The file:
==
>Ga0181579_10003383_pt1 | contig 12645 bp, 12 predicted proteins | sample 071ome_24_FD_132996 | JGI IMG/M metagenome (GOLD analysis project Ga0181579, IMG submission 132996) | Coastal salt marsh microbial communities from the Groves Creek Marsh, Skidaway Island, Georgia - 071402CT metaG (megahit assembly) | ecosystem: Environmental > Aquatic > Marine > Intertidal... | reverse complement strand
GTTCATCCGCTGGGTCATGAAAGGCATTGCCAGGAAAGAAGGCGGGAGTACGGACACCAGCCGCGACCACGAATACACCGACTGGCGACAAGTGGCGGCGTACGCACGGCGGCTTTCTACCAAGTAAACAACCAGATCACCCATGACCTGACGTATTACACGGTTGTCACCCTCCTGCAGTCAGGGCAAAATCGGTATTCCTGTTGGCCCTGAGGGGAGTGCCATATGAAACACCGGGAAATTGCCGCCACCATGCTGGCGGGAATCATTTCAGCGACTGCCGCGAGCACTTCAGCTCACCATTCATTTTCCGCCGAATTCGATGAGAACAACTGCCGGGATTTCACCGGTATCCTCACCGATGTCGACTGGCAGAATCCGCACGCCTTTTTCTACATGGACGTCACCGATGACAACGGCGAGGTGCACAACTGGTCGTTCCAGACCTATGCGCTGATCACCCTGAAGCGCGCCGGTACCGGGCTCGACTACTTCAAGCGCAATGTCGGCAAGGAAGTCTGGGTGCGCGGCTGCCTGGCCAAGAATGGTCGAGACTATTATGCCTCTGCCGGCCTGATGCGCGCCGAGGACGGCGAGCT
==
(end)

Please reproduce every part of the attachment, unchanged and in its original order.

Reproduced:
>Ga0181579_10003383_pt1 | contig 12645 bp, 12 predicted proteins | sample 071ome_24_FD_132996 | JGI IMG/M metagenome (GOLD analysis project Ga0181579, IMG submission 132996) | Coastal salt marsh microbial communities from the Groves Creek Marsh, Skidaway Island, Georgia - 071402CT metaG (megahit assembly) | ecosystem: Environmental > Aquatic > Marine > Intertidal... | reverse complement strand
GTTCATCCGCTGGGTCATGAAAGGCATTGCCAGGAAAGAAGGCGGGAGTACGGACACCAGCCGCGACCACGAATACACCGACTGGCGACAAGTGGCGGCGTACGCACGGCGGCTTTCTACCAAGTAAACAACCAGATCACCCATGACCTGACGTATTACACGGTTGTCACCCTCCTGCAGTCAGGGCAAAATCGGTATTCCTGTTGGCCCTGAGGGGAGTGCCATATGAAACACCGGGAAATTGCCGCCACCATGCTGGCGGGAATCATTTCAGCGACTGCCGCGAGCACTTCAGCTCACCATTCATTTTCCGCCGAATTCGATGAGAACAACTGCCGGGATTTCACCGGTATCCTCACCGATGTCGACTGGCAGAATCCGCACGCCTTTTTCTACATGGACGTCACCGATGACAACGGCGAGGTGCACAACTGGTCGTTCCAGACCTATGCGCTGATCACCCTGAAGCGCGCCGGTACCGGGCTCGACTACTTCAAGCGCAATGTCGGCAAGGAAGTCTGGGTGCGCGGCTGCCTGGCCAAGAATGGTCGAGACTATTATGCCTCTGCCGGCCTGATGCGCGCCGAGGACGGCGAGCT